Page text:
Pistonolas have an unfortunate reputation of not working, and I don't
know if there are any fully operative instruments around. The only
other Pistonola which I remember being sold the owner had quite a job
Strangely enough, Paddy Handscombe (who has a Pistonola innards) has
produced a diagram of the mechanism for the Player Piano Group
bulletin. He sent it to me a year or two back and I've been waiting
for the article to go with it since then. He's promised to write
something in the next few days!
The mechanism was clearly designed by someone whose design background
was in petrol engine carburettors: the valves come straight from a
float chamber. (It's interesting to look at player actions and work
out what discipline their designers came from: Aeolian were clearly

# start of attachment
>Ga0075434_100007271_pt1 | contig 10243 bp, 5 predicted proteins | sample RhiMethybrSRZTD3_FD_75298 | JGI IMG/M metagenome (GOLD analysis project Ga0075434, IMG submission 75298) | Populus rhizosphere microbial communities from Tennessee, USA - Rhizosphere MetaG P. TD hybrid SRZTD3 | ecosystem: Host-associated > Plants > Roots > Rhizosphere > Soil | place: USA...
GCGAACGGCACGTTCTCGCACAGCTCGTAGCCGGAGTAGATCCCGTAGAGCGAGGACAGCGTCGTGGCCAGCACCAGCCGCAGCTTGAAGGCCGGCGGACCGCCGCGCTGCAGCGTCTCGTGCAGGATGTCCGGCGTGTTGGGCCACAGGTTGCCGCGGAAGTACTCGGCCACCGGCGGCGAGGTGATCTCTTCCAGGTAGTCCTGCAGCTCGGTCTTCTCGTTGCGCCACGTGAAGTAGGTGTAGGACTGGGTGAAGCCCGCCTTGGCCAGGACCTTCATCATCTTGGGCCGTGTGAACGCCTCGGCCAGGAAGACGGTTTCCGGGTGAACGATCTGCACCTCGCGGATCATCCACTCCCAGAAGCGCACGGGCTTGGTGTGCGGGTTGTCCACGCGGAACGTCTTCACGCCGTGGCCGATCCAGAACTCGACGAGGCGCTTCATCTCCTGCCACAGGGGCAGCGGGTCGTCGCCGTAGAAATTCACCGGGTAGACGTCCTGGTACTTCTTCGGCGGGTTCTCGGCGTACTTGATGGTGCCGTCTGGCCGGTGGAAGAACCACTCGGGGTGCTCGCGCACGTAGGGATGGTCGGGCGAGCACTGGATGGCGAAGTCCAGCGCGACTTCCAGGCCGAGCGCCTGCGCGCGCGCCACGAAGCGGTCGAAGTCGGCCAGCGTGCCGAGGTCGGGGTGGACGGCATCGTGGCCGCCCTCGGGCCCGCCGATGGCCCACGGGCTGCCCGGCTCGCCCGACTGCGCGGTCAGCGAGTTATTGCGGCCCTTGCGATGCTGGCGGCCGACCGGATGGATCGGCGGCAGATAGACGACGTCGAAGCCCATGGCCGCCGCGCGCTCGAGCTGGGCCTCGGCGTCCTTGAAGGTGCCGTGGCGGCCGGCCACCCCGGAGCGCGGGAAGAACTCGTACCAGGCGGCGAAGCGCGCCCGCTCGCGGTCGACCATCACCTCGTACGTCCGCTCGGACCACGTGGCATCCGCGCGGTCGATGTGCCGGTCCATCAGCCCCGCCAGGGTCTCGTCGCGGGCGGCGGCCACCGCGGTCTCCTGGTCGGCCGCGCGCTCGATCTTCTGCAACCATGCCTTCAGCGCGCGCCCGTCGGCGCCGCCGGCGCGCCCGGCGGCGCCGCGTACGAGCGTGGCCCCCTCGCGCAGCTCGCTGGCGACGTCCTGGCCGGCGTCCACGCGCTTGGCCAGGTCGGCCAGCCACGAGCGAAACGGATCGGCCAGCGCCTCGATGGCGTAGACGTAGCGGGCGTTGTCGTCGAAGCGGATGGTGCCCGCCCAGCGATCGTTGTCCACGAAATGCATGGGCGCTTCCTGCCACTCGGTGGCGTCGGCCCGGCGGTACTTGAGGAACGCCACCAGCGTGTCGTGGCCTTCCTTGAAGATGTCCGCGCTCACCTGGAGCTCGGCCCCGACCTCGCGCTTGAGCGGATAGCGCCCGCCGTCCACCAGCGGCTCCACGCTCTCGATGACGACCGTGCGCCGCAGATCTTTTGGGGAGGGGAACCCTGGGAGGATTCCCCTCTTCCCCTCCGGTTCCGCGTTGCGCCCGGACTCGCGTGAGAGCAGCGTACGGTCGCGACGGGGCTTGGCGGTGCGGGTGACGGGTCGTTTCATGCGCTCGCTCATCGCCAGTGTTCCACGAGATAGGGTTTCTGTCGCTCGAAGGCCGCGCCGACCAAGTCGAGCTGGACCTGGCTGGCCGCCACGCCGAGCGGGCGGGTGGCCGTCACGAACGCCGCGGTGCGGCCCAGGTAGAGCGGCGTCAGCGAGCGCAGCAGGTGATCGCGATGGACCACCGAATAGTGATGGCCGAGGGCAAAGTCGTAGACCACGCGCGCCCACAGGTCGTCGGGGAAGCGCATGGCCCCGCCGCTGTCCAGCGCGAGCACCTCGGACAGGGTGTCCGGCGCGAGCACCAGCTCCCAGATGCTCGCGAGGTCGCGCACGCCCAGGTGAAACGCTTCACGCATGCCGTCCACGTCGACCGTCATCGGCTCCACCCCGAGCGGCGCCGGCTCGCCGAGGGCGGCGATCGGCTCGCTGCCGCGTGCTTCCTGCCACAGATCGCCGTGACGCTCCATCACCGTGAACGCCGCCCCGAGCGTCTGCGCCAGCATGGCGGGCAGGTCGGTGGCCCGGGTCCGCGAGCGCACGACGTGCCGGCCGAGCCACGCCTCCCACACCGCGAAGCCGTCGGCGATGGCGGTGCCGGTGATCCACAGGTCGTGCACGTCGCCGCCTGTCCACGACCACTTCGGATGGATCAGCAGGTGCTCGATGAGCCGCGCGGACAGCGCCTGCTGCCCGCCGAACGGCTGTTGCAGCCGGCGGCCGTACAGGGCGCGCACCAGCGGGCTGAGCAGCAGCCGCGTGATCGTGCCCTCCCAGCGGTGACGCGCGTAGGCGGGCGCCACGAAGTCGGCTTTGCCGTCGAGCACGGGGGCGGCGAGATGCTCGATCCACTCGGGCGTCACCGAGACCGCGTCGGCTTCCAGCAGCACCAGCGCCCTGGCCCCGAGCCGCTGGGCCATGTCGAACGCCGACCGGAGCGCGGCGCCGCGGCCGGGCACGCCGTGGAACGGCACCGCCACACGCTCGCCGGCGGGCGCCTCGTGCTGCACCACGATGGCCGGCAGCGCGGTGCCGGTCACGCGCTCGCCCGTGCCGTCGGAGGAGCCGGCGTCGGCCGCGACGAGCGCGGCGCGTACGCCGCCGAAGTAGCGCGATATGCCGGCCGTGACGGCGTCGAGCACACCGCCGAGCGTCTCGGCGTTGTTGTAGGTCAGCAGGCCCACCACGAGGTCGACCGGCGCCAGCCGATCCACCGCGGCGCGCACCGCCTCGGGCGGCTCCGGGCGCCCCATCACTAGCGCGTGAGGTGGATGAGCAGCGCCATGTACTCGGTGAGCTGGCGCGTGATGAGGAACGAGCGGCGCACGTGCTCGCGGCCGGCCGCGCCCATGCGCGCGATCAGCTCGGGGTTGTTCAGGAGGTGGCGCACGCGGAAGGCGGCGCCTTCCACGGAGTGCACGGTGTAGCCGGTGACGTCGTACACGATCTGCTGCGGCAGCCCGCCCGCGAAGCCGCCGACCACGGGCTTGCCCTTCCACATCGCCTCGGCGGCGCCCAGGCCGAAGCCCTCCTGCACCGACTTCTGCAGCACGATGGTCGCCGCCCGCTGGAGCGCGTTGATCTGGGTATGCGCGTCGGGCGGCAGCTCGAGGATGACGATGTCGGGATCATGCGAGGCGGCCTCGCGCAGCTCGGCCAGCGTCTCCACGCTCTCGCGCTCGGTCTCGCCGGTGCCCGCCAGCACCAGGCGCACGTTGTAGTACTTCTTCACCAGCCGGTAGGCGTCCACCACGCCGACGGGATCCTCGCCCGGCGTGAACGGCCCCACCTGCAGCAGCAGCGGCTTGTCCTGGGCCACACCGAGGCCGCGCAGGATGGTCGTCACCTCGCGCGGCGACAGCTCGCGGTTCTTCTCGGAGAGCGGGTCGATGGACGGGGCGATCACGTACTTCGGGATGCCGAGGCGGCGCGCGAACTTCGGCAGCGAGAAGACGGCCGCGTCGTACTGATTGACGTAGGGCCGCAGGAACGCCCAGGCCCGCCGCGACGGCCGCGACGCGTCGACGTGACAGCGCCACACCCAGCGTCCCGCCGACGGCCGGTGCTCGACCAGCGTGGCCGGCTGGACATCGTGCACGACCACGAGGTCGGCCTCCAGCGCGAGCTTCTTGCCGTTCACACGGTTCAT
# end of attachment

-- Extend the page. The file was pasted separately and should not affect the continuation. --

organ builders, while Ampico were engineers.) Pistonola actions look
like they come from a car.
Paddy tells me that there is an article written by Edwin Evans in the
1920s that says the system played in a very responsive manner, so don't
believe the 'can't work' articles in earlier MMDs!
The system did indeed work at a high tension, but relied on gearing
down to reduce the tension required to play the piano action.
Apparently this is about 3-to-1, so it uses more air but at a lower
tension. A little basic physics tells us that as the energy required
to operate the piano action stays the same, so the energy exerted by
the player action must also remain the same, therefore its operator
must expend the same energy! The same high-tension/low-volume vs.
low-tension/high-volume design issue crops up in other instruments.